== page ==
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Once you’ve got an idea of the basic premise of the game and who the characters are going to be, it’s time to start figuring out what kind of world we’re going to need to accommodate them. As those of you who have bought just about any Hex supplement ever know, we like to call this world a “ficton.” I’ll just take the definition from QAGS 2E: “‘Ficton’ is a term coined by science fiction author Robert Heinlein. It means ‘fictional universe.’ Fritz Leiber’s Nehwon, Frank Miller’s Sin City, and Kevin Smith’s View-Askewniverse are all examples of fictons. A story’s ficton combines genre conventions and setting details to create a set of “rules” that governs the environment and probabilities of a story. The ficton describes what sorts of things are (and are not) allowed to happen or exist within the story. Stories can have the same world and genre without having the same ficton. For example, both Scream and Nightmare on Elm Street are slasher-type horror movies with a modern-day America setting, but they exist in completely different fictional universes. The main divergence is that the Nightmare ficton includes blatantly supernatural elements not found in the Scream ficton.”
[For those of you playing the Hex Games drinking game, that’s 1 drink for shameless self-promotion, 1 drink for defining “ficton,” and one drink each for references to Fafhrd & the Gray Mouser, Kevin Smith movies, and Wes Craven, plus a bonus drink for specifically mentioning Scream. Whether or not you want to count Sin City as a Robert Rodriguez reference is between you and your liver.]
When I create a ficton, I start with what I know and try to figure out what else I’m going to need to know to actually run a game set in that ficton. At first these things are obvious: if you’re running a fantasy game, you need to know how magic works; if you’re running a Fast & The Furious game, you need rules for car chases and stunts; and if you’re running a Guy Ritchie game you’re going to need to come up with a bunch of character names that are simultaneously dumb as hell and cool as shit. As you start pinning things down, each new thing you know about the world will introduce a whole new set of questions. As things get more detailed, you’ll have to start making value judgements about which of these new questions need to be answered before you can run the game. Just because something exists in the game world doesn’t mean you have to know how it works. Focus on the things you’re going to have to know to running the game. Overdesign is bad. It also wastes time that could be used focusing on the important stuff.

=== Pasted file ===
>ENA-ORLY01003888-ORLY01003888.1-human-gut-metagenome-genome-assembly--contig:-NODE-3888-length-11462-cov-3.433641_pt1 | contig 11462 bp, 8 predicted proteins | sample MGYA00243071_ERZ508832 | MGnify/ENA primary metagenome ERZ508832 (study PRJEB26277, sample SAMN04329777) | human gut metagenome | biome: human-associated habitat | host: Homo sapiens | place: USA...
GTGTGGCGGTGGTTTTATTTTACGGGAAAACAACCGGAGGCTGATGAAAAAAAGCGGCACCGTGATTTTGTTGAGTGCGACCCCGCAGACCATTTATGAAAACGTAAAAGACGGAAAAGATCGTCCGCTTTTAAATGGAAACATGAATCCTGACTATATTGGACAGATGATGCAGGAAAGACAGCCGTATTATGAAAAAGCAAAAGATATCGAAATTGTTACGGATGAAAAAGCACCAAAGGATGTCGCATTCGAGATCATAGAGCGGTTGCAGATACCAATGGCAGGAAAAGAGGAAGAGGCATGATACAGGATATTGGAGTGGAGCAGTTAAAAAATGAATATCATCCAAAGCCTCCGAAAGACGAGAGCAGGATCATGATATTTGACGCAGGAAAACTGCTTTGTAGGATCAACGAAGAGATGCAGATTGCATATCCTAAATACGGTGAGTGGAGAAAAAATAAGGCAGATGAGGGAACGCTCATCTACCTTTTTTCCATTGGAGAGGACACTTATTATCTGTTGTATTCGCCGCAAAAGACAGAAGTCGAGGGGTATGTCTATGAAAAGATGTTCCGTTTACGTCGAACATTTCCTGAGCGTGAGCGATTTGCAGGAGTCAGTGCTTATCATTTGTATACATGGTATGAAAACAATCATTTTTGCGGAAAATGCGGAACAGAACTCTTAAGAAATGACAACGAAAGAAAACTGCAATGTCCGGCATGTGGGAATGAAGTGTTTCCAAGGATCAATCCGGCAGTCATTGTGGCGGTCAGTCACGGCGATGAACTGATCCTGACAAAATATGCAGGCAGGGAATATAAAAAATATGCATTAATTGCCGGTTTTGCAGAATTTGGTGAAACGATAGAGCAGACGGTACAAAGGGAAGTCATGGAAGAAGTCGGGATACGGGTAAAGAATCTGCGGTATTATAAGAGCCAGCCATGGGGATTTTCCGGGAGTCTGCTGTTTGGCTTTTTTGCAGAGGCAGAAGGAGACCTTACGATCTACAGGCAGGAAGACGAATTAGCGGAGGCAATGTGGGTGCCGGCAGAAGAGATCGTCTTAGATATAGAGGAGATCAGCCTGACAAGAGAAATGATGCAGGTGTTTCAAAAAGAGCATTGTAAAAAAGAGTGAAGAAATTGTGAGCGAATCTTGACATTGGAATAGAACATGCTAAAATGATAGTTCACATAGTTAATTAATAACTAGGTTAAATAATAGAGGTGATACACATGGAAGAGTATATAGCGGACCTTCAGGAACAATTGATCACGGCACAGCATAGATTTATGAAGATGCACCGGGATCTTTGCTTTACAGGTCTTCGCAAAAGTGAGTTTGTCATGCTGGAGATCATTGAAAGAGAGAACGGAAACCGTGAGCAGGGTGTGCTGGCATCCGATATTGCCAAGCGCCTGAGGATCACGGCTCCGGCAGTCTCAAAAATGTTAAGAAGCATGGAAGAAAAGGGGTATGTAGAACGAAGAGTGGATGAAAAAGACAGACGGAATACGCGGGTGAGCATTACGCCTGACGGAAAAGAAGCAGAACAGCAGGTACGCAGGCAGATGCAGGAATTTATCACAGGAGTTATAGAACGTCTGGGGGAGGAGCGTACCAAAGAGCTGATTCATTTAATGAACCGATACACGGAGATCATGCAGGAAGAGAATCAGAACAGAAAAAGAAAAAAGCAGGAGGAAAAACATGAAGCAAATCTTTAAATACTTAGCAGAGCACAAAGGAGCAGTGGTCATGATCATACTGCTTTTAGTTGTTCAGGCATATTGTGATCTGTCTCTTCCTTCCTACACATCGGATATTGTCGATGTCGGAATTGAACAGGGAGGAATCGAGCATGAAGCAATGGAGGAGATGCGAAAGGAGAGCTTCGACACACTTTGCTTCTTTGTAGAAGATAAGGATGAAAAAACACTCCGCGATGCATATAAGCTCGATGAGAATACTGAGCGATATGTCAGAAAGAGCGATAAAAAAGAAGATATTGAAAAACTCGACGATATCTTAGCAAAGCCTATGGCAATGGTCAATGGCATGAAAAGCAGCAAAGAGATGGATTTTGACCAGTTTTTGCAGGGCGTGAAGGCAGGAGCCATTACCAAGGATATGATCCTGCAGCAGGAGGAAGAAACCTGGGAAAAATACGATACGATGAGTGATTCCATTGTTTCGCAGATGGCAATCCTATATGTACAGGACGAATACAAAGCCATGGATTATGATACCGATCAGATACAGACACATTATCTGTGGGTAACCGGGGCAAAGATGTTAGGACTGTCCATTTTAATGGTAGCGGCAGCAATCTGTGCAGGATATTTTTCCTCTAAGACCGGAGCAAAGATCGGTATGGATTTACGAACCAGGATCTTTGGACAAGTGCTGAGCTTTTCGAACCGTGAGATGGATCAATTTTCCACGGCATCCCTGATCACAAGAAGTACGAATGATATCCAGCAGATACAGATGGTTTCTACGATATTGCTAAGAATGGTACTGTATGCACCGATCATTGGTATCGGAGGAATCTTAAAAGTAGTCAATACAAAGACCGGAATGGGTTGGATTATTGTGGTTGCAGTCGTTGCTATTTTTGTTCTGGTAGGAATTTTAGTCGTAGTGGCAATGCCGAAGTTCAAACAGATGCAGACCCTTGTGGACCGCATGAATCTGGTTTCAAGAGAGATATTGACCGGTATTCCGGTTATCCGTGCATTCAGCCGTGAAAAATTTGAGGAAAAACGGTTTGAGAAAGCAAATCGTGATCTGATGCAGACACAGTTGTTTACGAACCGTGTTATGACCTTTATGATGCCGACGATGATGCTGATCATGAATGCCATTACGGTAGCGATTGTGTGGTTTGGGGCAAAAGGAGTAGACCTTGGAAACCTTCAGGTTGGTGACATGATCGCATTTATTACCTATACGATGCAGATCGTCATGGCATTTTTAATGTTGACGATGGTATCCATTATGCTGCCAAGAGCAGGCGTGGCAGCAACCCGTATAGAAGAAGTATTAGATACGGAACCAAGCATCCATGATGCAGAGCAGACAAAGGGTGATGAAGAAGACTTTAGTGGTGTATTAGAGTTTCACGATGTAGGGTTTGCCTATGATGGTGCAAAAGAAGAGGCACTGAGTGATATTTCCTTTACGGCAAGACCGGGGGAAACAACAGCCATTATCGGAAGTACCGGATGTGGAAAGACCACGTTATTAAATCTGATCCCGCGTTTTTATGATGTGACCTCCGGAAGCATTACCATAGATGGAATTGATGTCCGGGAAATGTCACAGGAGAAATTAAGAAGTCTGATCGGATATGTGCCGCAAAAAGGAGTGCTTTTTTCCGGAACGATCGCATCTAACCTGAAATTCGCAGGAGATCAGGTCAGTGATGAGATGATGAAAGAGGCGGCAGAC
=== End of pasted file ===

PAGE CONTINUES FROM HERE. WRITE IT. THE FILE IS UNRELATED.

In Cinemechanix, I break the idea of a ficton down into five core elements: Setting, Genre Trappings, Dramatic Rules, Tone and Mood, and Influences. Since that particular order of elements puts the most central and easily-recognizable aspects first, it works well for describing what a ficton is or presenting a finished ficton to an audience. However, all of those elements are interrelated actual design is a lot messier, so you’ll probably be jumping from one the other a lot as you try to pin down what your ficton’s all about. Trying to describe that would lead to a messy series of blog posts, though, so I’m going to go with an order that seems like it will work for talking about design (and hope it works): Influences, Setting, Genre Trappings, Tone and Mood, and finally Dramatic Rules.
Since it’s short, let’s go ahead and get influences out of the way. Every story borrows from those that have come before it, and admitting where you’re stealing from is a great way to help make sure everyone’s on the same page. Influences are often a handy shorthand to describe other elements of the ficton. For example, the group might decide that they want magic that works like it does in the Harry Potter books, fight scenes like a John Woo movie, or spaceships that look like the ones in Firefly. Citing influences can be especially helpful when discussing tone and mood. If you’re playing a game about killer sharks, establishing whether it’s influenced more by JAWS or Sharknado goes a long way in making sure everyone knows what to expect.
If I had to describe Guardians of Shymeria in mash-up form, I’d probably go with “He-Man meets Ralph Bakshi’s Wizards.” Those are the two central influences, but 80s fantasy animation and art in general are going to influence the design process. I’ll also probably borrow from non-animated fantasy fiction, especially pulp-era fantasy like Conan and trashy 80s fantasy movies. Since there’s an ancient ruined civilization right in the middle of the map, there will probably be some nods to Gamma World and various post-apocalypse stories as well. The war between Good and Evil that’s brewing can’t help but be influenced by Tolkien and Star Wars. If you made a soundtrack CD for the game and put it in a jewel case, cover art by Frank Frazetta would spontaneously appear.
Next week I’ll talk about the setting.